Lurbinectedin induces depletion of tumor-associated macrophages, an essential component of its in vivo synergism with gemcitabine, in pancreatic adenocarcinoma mouse models Academic Article uri icon

Overview

MeSH Major

  • Adenocarcinoma
  • Carbolines
  • Deoxycytidine
  • Heterocyclic Compounds, 4 or More Rings
  • Macrophages
  • Pancreatic Neoplasms

abstract

  • We explored whether the combination of lurbinectedin (PM01183) with the antimetabolite gemcitabine could result in a synergistic antitumor effect in pancreatic ductal adenocarcinoma (PDA) mouse models. We also studied the contribution of lurbinectedin to this synergism. This drug presents a dual pharmacological effect that contributes to its in vivo antitumor activity: (i) specific binding to DNA minor grooves, inhibiting active transcription and DNA repair; and (ii) specific depletion of tumor-associated macrophages (TAMs). We evaluated the in vivo antitumor activity of lurbinectedin and gemcitabine as single agents and in combination in SW-1990 and MIA PaCa-2 cell-line xenografts and in patient-derived PDA models (AVATAR). Lurbinectedin-gemcitabine combination induced a synergistic effect on both MIA PaCa-2 [combination index (CI)=0.66] and SW-1990 (CI=0.80) tumor xenografts. It also induced complete tumor remissions in four out of six patient-derived PDA xenografts. This synergism was associated with enhanced DNA damage (anti-γ-H2AX), cell cycle blockage, caspase-3 activation and apoptosis. In addition to the enhanced DNA damage, which is a consequence of the interaction of the two drugs with the DNA, lurbinectedin induced TAM depletion leading to cytidine deaminase (CDA) downregulation in PDA tumors. This effect could, in turn, induce an increase of gemcitabine-mediated DNA damage that was especially relevant in high-density TAM tumors. These results show that lurbinectedin can be used to develop 'molecularly targeted' combination strategies.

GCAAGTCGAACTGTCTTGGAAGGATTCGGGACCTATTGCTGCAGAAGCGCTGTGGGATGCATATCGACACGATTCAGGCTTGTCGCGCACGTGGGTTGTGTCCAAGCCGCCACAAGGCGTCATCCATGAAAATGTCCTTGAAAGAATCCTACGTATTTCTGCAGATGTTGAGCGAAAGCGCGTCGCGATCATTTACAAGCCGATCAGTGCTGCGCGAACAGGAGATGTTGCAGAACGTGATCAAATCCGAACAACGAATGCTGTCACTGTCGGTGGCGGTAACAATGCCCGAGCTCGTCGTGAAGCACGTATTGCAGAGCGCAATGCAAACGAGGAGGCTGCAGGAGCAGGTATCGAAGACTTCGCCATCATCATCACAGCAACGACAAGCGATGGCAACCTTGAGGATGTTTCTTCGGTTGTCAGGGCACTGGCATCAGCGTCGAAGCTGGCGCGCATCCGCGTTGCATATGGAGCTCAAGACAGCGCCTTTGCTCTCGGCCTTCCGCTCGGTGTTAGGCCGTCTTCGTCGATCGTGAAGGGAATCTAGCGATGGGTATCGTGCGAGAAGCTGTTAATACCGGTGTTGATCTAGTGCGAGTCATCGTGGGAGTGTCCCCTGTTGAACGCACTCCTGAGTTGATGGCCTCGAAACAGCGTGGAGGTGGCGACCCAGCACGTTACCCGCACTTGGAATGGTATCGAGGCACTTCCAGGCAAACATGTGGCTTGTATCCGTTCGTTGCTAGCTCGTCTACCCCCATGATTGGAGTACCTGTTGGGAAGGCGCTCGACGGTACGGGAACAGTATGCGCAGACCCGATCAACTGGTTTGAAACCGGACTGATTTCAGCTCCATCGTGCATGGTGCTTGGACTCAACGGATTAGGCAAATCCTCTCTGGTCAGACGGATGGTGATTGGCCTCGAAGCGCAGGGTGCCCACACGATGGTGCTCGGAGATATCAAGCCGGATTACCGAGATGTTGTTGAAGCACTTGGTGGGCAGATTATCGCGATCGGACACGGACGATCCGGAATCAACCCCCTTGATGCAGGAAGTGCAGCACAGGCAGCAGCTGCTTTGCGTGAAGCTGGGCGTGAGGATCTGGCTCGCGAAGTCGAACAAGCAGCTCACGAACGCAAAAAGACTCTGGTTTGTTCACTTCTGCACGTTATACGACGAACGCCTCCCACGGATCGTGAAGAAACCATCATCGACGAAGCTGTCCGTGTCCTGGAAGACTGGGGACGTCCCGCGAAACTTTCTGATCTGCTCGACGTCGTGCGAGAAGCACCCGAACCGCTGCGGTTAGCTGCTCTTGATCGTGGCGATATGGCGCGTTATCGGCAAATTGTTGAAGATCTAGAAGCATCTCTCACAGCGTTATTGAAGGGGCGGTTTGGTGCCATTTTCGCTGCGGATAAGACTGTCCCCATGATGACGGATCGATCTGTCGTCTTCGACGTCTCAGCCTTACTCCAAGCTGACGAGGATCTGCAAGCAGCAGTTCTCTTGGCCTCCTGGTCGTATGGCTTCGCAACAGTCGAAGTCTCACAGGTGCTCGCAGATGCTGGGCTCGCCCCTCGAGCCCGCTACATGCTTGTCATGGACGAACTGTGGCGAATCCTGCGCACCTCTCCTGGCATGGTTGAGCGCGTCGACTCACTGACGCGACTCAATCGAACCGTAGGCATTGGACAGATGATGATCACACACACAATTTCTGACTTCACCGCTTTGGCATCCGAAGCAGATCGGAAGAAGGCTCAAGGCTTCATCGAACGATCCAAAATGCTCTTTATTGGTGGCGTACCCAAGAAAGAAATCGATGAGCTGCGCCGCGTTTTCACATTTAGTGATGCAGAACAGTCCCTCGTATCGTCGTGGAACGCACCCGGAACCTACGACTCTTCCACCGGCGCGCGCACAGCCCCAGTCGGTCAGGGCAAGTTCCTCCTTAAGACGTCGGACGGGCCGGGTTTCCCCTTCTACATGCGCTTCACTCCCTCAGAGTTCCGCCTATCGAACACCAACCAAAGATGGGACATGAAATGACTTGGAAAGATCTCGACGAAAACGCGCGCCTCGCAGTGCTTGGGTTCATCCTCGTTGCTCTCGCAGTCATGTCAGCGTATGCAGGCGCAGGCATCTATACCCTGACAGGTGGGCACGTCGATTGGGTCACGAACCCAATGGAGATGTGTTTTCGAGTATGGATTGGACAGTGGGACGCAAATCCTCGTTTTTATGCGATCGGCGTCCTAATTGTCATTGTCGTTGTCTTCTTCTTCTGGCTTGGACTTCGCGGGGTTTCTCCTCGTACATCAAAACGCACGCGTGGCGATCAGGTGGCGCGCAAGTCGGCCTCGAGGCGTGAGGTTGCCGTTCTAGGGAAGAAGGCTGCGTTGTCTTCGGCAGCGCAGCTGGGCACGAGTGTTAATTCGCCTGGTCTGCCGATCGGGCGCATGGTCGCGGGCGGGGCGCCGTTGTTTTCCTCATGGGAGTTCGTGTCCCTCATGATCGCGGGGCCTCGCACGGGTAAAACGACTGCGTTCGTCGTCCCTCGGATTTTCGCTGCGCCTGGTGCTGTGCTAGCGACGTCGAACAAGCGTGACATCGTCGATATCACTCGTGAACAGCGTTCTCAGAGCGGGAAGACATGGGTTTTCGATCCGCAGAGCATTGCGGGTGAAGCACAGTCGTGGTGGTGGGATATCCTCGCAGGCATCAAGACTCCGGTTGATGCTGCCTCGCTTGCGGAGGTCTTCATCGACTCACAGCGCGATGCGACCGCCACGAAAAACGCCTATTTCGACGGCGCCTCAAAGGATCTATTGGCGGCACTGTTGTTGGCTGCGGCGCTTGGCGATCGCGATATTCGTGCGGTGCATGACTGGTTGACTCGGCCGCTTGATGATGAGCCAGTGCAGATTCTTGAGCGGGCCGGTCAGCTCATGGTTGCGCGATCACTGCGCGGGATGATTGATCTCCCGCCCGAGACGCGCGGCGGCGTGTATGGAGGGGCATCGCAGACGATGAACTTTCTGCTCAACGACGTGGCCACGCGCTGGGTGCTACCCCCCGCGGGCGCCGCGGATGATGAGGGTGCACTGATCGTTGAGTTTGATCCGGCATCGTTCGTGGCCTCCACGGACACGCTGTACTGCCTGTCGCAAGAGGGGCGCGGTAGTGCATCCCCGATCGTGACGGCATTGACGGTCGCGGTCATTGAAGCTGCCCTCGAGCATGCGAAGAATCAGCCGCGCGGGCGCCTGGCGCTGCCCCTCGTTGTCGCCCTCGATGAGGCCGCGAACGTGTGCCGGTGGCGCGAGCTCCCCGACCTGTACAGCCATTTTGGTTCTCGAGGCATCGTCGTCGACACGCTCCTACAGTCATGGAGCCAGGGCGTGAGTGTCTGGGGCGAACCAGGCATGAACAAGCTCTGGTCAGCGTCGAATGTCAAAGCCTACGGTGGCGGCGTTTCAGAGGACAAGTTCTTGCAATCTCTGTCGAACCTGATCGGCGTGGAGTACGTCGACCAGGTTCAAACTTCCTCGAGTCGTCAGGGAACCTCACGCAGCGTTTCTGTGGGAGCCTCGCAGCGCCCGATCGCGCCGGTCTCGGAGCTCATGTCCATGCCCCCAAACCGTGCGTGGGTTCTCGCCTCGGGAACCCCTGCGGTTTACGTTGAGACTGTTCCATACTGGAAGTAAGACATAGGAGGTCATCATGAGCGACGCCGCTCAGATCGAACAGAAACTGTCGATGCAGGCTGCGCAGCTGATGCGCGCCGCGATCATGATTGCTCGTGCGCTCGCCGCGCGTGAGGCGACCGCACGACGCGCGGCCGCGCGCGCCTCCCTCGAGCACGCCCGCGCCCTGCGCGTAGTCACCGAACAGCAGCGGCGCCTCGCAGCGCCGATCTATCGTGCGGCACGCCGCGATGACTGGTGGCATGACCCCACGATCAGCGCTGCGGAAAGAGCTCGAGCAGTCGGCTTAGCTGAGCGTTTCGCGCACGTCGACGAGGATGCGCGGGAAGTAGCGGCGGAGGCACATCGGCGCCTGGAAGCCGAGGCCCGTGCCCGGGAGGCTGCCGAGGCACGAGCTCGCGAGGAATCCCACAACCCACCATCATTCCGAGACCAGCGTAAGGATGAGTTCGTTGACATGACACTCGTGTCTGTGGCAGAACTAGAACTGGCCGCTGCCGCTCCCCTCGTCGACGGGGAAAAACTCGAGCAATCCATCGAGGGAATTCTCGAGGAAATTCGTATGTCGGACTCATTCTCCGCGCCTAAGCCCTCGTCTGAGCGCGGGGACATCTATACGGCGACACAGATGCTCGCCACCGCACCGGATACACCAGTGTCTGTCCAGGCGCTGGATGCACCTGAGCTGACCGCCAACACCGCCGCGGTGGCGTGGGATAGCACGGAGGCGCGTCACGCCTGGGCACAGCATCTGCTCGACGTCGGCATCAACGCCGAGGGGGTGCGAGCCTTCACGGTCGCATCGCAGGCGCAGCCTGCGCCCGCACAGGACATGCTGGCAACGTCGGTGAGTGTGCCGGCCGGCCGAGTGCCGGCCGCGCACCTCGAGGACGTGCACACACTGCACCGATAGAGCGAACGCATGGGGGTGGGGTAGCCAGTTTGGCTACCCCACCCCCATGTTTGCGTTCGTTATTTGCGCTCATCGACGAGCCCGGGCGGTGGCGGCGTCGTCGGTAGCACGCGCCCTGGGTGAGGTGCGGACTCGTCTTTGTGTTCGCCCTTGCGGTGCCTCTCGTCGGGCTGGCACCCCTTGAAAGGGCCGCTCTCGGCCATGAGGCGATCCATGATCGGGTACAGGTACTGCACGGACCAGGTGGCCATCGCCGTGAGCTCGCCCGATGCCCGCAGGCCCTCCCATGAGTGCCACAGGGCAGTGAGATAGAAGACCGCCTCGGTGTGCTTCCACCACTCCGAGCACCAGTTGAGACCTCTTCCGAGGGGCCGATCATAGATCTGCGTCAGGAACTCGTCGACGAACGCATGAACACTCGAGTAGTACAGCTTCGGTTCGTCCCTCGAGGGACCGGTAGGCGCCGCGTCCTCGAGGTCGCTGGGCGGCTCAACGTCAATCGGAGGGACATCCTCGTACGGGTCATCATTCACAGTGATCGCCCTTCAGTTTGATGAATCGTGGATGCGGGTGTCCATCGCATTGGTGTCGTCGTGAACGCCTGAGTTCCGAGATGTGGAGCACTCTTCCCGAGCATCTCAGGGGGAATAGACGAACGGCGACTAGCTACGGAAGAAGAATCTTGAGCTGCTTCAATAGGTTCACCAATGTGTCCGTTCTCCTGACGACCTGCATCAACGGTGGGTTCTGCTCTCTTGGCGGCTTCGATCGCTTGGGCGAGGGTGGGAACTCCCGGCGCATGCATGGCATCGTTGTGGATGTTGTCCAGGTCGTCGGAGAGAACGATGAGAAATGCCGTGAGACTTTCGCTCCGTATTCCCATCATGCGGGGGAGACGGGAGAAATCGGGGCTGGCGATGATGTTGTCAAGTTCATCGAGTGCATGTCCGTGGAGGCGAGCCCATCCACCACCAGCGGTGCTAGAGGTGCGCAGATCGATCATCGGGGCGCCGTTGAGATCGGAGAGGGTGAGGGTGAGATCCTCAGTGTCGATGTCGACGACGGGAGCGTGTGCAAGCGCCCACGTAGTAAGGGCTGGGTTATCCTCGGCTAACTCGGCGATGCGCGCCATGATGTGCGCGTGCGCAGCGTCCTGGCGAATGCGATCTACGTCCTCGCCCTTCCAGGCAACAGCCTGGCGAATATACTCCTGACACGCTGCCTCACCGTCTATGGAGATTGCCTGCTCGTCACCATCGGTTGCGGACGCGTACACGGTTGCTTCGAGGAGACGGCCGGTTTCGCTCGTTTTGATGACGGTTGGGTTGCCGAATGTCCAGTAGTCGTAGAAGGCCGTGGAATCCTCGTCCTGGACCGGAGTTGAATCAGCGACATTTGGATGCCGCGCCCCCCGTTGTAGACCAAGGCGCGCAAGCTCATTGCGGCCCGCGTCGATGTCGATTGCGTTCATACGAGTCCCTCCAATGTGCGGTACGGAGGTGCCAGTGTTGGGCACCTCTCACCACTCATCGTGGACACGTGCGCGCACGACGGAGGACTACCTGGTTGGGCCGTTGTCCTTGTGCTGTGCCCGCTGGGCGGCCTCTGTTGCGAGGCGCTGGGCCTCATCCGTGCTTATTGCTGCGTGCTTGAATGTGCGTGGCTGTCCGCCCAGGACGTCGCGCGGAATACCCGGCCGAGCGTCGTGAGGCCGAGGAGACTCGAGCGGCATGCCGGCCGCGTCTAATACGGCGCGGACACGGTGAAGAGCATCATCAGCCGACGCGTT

publication date

  • December 2016

Research

keywords

  • Academic Article

Identity

Language

  • eng

PubMed Central ID

  • PMC5200894

Digital Object Identifier (DOI)

  • 10.1242/dmm.026369

PubMed ID

  • 27780828

Additional Document Info

start page

  • 1461

end page

  • 1471

volume

  • 9

number

  • 12